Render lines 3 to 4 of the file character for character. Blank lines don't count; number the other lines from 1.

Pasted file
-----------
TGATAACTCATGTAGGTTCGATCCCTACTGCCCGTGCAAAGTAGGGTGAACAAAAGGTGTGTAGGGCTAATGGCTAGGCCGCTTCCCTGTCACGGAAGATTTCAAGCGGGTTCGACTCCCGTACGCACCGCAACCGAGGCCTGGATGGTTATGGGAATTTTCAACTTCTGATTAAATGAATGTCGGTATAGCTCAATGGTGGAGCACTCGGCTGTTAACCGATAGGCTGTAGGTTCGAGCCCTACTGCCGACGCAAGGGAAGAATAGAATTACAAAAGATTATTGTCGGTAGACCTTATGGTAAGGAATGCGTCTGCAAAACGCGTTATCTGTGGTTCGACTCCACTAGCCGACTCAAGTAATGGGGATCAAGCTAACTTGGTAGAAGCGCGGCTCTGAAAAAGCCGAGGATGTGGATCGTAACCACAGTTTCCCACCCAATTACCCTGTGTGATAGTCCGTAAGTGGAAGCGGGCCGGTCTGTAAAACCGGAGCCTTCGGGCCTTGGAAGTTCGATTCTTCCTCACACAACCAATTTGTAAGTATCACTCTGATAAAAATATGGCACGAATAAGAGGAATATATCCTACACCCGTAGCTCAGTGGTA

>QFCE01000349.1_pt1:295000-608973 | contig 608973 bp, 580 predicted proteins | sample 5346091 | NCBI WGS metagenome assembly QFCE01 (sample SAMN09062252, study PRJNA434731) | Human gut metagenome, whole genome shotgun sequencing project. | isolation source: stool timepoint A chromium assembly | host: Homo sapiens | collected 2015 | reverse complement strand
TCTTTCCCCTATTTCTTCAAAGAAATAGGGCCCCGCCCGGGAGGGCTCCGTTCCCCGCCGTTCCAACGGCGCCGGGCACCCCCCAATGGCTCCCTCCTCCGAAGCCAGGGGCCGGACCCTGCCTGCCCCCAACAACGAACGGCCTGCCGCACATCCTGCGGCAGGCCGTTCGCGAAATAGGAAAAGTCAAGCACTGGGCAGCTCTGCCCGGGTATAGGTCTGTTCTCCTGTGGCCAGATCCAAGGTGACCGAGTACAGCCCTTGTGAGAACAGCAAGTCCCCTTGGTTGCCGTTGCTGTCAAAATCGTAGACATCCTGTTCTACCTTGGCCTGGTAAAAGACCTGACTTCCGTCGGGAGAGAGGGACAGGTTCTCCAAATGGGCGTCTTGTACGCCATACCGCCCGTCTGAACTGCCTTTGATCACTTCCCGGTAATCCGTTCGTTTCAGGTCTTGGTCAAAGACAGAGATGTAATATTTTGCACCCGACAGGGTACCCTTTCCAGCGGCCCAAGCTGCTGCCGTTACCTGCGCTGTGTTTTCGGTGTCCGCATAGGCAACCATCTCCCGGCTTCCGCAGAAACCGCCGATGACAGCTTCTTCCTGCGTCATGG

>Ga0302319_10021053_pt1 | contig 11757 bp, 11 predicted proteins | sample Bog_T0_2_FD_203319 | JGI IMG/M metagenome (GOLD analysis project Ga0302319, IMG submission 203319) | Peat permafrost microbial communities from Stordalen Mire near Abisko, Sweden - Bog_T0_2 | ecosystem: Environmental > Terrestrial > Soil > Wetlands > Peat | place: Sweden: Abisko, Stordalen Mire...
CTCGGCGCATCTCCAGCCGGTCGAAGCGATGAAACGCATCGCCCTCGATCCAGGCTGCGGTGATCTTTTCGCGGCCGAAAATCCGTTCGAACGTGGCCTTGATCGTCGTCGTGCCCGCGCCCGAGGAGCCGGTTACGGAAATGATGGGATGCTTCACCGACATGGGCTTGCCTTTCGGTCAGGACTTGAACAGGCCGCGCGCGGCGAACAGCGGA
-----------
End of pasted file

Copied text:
TCTTTCCCCTATTTCTTCAAAGAAATAGGGCCCCGCCCGGGAGGGCTCCGTTCCCCGCCGTTCCAACGGCGCCGGGCACCCCCCAATGGCTCCCTCCTCCGAAGCCAGGGGCCGGACCCTGCCTGCCCCCAACAACGAACGGCCTGCCGCACATCCTGCGGCAGGCCGTTCGCGAAATAGGAAAAGTCAAGCACTGGGCAGCTCTGCCCGGGTATAGGTCTGTTCTCCTGTGGCCAGATCCAAGGTGACCGAGTACAGCCCTTGTGAGAACAGCAAGTCCCCTTGGTTGCCGTTGCTGTCAAAATCGTAGACATCCTGTTCTACCTTGGCCTGGTAAAAGACCTGACTTCCGTCGGGAGAGAGGGACAGGTTCTCCAAATGGGCGTCTTGTACGCCATACCGCCCGTCTGAACTGCCTTTGATCACTTCCCGGTAATCCGTTCGTTTCAGGTCTTGGTCAAAGACAGAGATGTAATATTTTGCACCCGACAGGGTACCCTTTCCAGCGGCCCAAGCTGCTGCCGTTACCTGCGCTGTGTTTTCGGTGTCCGCATAGGCAACCATCTCCCGGCTTCCGCAGAAACCGCCGATGACAGCTTCTTCCTGCGTCATGG

>Ga0302319_10021053_pt1 | contig 11757 bp, 11 predicted proteins | sample Bog_T0_2_FD_203319 | JGI IMG/M metagenome (GOLD analysis project Ga0302319, IMG submission 203319) | Peat permafrost microbial communities from Stordalen Mire near Abisko, Sweden - Bog_T0_2 | ecosystem: Environmental > Terrestrial > Soil > Wetlands > Peat | place: Sweden: Abisko, Stordalen Mire...